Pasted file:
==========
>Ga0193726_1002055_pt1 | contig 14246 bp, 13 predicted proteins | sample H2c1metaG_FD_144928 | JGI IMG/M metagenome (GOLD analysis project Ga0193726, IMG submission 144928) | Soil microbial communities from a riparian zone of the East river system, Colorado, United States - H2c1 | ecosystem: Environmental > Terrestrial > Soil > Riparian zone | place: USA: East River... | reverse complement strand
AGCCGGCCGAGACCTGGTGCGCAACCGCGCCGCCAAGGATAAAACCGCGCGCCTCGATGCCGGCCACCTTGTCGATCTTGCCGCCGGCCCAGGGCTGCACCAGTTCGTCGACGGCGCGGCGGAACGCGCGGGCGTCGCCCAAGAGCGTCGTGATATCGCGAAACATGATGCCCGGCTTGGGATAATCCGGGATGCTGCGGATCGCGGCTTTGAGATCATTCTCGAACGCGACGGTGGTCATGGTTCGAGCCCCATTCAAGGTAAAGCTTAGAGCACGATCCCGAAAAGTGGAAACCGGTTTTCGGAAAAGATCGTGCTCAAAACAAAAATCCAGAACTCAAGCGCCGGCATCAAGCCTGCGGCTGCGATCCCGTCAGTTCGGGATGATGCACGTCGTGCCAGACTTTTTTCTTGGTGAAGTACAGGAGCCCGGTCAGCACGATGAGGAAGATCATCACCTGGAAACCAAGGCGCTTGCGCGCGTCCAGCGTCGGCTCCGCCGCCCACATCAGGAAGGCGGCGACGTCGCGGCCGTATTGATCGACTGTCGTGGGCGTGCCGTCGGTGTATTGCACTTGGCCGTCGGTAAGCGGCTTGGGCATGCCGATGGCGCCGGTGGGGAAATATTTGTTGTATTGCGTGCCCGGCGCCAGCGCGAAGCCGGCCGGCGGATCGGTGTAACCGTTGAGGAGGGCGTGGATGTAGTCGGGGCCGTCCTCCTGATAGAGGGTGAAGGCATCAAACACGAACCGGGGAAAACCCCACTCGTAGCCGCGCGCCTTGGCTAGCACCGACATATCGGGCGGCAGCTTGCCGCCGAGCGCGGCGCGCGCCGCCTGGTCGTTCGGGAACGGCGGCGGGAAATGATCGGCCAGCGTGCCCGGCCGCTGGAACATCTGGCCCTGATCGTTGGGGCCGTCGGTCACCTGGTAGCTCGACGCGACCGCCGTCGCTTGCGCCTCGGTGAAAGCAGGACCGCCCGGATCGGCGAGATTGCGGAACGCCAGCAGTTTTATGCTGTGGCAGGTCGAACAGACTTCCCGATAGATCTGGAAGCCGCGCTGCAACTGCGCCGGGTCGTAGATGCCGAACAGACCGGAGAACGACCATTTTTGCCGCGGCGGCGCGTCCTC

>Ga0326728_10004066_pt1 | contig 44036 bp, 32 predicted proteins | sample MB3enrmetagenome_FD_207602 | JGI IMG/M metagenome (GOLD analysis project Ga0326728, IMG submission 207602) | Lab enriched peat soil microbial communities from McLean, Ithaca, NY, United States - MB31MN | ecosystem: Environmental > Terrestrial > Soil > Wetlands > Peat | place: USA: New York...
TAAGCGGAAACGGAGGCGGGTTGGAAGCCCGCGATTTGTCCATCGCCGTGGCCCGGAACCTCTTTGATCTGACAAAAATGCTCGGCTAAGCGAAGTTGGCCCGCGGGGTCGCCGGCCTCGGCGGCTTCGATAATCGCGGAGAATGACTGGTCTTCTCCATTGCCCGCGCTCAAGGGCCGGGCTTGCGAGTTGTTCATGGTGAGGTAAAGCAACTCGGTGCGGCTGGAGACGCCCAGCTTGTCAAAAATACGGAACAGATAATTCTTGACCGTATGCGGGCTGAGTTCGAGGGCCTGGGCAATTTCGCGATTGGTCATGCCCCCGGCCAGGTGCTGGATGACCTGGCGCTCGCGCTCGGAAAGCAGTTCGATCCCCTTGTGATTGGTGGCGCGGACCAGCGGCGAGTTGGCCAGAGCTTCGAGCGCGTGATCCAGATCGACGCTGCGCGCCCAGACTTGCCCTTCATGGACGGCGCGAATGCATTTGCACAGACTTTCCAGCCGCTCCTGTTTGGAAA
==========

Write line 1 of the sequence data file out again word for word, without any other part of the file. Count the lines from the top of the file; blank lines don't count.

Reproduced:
>Ga0193726_1002055_pt1 | contig 14246 bp, 13 predicted proteins | sample H2c1metaG_FD_144928 | JGI IMG/M metagenome (GOLD analysis project Ga0193726, IMG submission 144928) | Soil microbial communities from a riparian zone of the East river system, Colorado, United States - H2c1 | ecosystem: Environmental > Terrestrial > Soil > Riparian zone | place: USA: East River... | reverse complement strand